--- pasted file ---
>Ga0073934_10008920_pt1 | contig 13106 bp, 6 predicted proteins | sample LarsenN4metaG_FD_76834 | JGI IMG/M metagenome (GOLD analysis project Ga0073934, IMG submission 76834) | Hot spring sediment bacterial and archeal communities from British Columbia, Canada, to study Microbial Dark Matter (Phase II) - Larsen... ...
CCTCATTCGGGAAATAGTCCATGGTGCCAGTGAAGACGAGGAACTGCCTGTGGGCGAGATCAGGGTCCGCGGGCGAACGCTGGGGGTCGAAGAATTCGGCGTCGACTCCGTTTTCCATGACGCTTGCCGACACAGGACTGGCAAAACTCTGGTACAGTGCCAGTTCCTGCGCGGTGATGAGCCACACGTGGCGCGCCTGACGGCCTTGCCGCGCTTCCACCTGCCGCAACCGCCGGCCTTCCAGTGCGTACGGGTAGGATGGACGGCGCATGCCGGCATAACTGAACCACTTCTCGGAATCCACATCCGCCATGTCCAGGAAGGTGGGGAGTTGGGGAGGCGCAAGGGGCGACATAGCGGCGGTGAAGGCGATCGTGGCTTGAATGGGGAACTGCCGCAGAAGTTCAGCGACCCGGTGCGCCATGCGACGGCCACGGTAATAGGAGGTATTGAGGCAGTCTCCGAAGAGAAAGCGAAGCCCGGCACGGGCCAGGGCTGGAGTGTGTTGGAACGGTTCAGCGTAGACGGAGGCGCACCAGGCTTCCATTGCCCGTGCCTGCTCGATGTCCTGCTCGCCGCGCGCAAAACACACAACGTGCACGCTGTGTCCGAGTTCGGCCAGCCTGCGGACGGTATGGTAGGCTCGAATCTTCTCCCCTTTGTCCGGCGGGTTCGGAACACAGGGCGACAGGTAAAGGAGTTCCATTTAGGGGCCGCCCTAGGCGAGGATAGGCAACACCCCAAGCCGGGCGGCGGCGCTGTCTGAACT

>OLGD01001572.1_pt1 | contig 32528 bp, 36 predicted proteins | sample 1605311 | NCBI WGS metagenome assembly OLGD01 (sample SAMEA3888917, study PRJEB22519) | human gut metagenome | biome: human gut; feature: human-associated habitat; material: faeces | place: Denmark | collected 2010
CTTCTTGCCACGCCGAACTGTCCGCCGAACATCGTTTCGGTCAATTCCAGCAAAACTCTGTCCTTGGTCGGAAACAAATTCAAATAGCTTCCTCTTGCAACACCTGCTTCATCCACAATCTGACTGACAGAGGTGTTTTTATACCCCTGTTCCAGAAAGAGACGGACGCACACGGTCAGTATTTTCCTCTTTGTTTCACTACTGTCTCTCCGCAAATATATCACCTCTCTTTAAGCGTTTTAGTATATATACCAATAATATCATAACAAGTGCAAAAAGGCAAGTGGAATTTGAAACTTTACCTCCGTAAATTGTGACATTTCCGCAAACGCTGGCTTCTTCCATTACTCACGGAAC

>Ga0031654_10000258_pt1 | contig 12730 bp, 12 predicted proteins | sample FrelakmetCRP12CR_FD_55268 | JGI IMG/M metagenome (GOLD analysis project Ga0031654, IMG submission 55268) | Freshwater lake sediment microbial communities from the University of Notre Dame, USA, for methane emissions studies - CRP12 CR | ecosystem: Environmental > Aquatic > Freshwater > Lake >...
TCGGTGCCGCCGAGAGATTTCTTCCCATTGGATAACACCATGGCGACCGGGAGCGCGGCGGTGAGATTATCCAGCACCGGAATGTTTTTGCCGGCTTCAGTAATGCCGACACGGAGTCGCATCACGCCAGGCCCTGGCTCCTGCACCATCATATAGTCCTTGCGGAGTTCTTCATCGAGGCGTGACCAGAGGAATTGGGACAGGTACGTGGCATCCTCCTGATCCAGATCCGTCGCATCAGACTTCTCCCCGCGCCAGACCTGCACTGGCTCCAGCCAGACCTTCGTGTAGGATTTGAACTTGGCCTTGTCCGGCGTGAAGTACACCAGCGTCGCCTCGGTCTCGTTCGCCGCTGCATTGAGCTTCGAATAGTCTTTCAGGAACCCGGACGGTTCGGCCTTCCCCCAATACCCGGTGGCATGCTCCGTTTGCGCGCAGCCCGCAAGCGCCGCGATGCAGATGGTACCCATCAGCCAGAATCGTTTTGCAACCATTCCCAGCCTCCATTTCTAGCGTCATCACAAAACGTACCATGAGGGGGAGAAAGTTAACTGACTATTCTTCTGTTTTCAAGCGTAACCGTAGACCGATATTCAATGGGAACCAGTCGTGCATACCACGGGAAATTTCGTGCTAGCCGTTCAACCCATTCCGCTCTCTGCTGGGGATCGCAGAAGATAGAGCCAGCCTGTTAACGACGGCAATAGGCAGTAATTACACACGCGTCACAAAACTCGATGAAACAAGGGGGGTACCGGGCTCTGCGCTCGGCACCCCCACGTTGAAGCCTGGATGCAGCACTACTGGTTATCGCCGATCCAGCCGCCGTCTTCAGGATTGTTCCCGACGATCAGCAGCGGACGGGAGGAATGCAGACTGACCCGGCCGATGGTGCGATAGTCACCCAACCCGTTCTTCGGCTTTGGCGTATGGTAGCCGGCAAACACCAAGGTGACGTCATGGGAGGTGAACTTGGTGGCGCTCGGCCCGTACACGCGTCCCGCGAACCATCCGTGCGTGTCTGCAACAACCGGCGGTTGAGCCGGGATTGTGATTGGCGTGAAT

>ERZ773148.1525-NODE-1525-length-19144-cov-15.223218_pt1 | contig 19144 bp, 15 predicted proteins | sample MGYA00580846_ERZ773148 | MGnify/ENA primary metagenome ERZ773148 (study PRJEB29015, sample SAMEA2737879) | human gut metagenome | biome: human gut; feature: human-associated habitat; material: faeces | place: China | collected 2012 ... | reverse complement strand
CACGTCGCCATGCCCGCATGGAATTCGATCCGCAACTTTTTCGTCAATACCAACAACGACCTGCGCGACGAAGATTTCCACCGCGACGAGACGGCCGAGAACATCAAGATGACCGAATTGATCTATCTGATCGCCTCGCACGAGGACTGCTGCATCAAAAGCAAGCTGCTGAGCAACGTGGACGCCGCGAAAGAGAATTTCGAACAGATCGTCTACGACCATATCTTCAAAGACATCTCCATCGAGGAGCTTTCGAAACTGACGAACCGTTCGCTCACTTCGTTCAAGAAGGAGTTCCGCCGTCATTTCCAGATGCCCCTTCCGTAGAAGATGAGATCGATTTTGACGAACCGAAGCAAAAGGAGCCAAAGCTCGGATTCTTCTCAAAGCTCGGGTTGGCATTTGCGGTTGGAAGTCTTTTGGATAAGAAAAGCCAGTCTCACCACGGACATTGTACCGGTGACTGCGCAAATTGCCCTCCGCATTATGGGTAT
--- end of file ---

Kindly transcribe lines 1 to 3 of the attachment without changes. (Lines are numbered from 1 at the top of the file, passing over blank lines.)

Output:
>Ga0073934_10008920_pt1 | contig 13106 bp, 6 predicted proteins | sample LarsenN4metaG_FD_76834 | JGI IMG/M metagenome (GOLD analysis project Ga0073934, IMG submission 76834) | Hot spring sediment bacterial and archeal communities from British Columbia, Canada, to study Microbial Dark Matter (Phase II) - Larsen... ...
CCTCATTCGGGAAATAGTCCATGGTGCCAGTGAAGACGAGGAACTGCCTGTGGGCGAGATCAGGGTCCGCGGGCGAACGCTGGGGGTCGAAGAATTCGGCGTCGACTCCGTTTTCCATGACGCTTGCCGACACAGGACTGGCAAAACTCTGGTACAGTGCCAGTTCCTGCGCGGTGATGAGCCACACGTGGCGCGCCTGACGGCCTTGCCGCGCTTCCACCTGCCGCAACCGCCGGCCTTCCAGTGCGTACGGGTAGGATGGACGGCGCATGCCGGCATAACTGAACCACTTCTCGGAATCCACATCCGCCATGTCCAGGAAGGTGGGGAGTTGGGGAGGCGCAAGGGGCGACATAGCGGCGGTGAAGGCGATCGTGGCTTGAATGGGGAACTGCCGCAGAAGTTCAGCGACCCGGTGCGCCATGCGACGGCCACGGTAATAGGAGGTATTGAGGCAGTCTCCGAAGAGAAAGCGAAGCCCGGCACGGGCCAGGGCTGGAGTGTGTTGGAACGGTTCAGCGTAGACGGAGGCGCACCAGGCTTCCATTGCCCGTGCCTGCTCGATGTCCTGCTCGCCGCGCGCAAAACACACAACGTGCACGCTGTGTCCGAGTTCGGCCAGCCTGCGGACGGTATGGTAGGCTCGAATCTTCTCCCCTTTGTCCGGCGGGTTCGGAACACAGGGCGACAGGTAAAGGAGTTCCATTTAGGGGCCGCCCTAGGCGAGGATAGGCAACACCCCAAGCCGGGCGGCGGCGCTGTCTGAACT

>OLGD01001572.1_pt1 | contig 32528 bp, 36 predicted proteins | sample 1605311 | NCBI WGS metagenome assembly OLGD01 (sample SAMEA3888917, study PRJEB22519) | human gut metagenome | biome: human gut; feature: human-associated habitat; material: faeces | place: Denmark | collected 2010